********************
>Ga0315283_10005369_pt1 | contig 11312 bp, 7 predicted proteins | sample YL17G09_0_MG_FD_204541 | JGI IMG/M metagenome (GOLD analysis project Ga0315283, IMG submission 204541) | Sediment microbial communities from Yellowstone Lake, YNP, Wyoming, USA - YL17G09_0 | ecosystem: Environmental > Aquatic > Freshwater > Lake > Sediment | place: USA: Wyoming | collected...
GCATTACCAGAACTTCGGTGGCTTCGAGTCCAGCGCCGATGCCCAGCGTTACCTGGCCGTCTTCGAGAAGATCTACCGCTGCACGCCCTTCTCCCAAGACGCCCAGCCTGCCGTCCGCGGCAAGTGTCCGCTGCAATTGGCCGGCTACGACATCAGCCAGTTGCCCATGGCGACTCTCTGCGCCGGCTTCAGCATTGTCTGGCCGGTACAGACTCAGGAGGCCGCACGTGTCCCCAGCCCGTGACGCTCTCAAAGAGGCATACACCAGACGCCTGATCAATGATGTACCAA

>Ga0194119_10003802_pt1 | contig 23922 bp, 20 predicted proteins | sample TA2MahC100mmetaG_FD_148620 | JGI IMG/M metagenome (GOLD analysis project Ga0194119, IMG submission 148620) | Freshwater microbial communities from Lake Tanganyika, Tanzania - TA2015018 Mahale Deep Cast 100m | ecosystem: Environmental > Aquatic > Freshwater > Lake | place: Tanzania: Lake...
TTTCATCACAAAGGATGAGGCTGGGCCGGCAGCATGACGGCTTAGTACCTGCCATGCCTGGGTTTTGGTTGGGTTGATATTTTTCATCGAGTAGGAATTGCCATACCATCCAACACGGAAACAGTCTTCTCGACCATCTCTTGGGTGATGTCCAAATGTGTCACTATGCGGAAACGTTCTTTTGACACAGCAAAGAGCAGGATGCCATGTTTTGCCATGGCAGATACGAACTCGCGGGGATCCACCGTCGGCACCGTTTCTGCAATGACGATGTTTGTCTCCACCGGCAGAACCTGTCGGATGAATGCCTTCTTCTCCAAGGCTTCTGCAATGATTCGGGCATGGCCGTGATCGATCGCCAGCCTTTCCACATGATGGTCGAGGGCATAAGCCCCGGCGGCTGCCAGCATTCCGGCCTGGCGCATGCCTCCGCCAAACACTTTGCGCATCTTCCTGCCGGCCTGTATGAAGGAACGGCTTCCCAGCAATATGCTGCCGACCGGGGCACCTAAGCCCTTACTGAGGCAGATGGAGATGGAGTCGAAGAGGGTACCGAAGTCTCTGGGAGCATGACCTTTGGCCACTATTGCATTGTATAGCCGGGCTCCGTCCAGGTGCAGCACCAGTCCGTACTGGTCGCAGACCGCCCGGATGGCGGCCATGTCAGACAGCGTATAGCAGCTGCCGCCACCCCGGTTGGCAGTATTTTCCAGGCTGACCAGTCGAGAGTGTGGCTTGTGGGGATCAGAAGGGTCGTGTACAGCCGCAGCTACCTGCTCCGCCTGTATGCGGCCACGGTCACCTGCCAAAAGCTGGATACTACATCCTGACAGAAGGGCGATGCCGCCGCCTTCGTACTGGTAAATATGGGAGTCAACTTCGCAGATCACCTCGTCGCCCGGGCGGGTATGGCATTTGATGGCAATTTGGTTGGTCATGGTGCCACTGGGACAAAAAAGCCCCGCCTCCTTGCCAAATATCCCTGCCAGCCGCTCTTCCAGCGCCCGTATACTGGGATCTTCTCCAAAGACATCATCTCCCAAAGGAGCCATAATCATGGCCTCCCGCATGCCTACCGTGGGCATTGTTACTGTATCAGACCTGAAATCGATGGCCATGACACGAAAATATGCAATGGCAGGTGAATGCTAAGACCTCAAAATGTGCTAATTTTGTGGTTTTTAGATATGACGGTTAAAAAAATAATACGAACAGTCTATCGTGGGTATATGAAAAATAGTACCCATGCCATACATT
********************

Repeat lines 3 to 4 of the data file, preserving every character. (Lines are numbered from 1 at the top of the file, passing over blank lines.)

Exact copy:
>Ga0194119_10003802_pt1 | contig 23922 bp, 20 predicted proteins | sample TA2MahC100mmetaG_FD_148620 | JGI IMG/M metagenome (GOLD analysis project Ga0194119, IMG submission 148620) | Freshwater microbial communities from Lake Tanganyika, Tanzania - TA2015018 Mahale Deep Cast 100m | ecosystem: Environmental > Aquatic > Freshwater > Lake | place: Tanzania: Lake...
TTTCATCACAAAGGATGAGGCTGGGCCGGCAGCATGACGGCTTAGTACCTGCCATGCCTGGGTTTTGGTTGGGTTGATATTTTTCATCGAGTAGGAATTGCCATACCATCCAACACGGAAACAGTCTTCTCGACCATCTCTTGGGTGATGTCCAAATGTGTCACTATGCGGAAACGTTCTTTTGACACAGCAAAGAGCAGGATGCCATGTTTTGCCATGGCAGATACGAACTCGCGGGGATCCACCGTCGGCACCGTTTCTGCAATGACGATGTTTGTCTCCACCGGCAGAACCTGTCGGATGAATGCCTTCTTCTCCAAGGCTTCTGCAATGATTCGGGCATGGCCGTGATCGATCGCCAGCCTTTCCACATGATGGTCGAGGGCATAAGCCCCGGCGGCTGCCAGCATTCCGGCCTGGCGCATGCCTCCGCCAAACACTTTGCGCATCTTCCTGCCGGCCTGTATGAAGGAACGGCTTCCCAGCAATATGCTGCCGACCGGGGCACCTAAGCCCTTACTGAGGCAGATGGAGATGGAGTCGAAGAGGGTACCGAAGTCTCTGGGAGCATGACCTTTGGCCACTATTGCATTGTATAGCCGGGCTCCGTCCAGGTGCAGCACCAGTCCGTACTGGTCGCAGACCGCCCGGATGGCGGCCATGTCAGACAGCGTATAGCAGCTGCCGCCACCCCGGTTGGCAGTATTTTCCAGGCTGACCAGTCGAGAGTGTGGCTTGTGGGGATCAGAAGGGTCGTGTACAGCCGCAGCTACCTGCTCCGCCTGTATGCGGCCACGGTCACCTGCCAAAAGCTGGATACTACATCCTGACAGAAGGGCGATGCCGCCGCCTTCGTACTGGTAAATATGGGAGTCAACTTCGCAGATCACCTCGTCGCCCGGGCGGGTATGGCATTTGATGGCAATTTGGTTGGTCATGGTGCCACTGGGACAAAAAAGCCCCGCCTCCTTGCCAAATATCCCTGCCAGCCGCTCTTCCAGCGCCCGTATACTGGGATCTTCTCCAAAGACATCATCTCCCAAAGGAGCCATAATCATGGCCTCCCGCATGCCTACCGTGGGCATTGTTACTGTATCAGACCTGAAATCGATGGCCATGACACGAAAATATGCAATGGCAGGTGAATGCTAAGACCTCAAAATGTGCTAATTTTGTGGTTTTTAGATATGACGGTTAAAAAAATAATACGAACAGTCTATCGTGGGTATATGAAAAATAGTACCCATGCCATACATT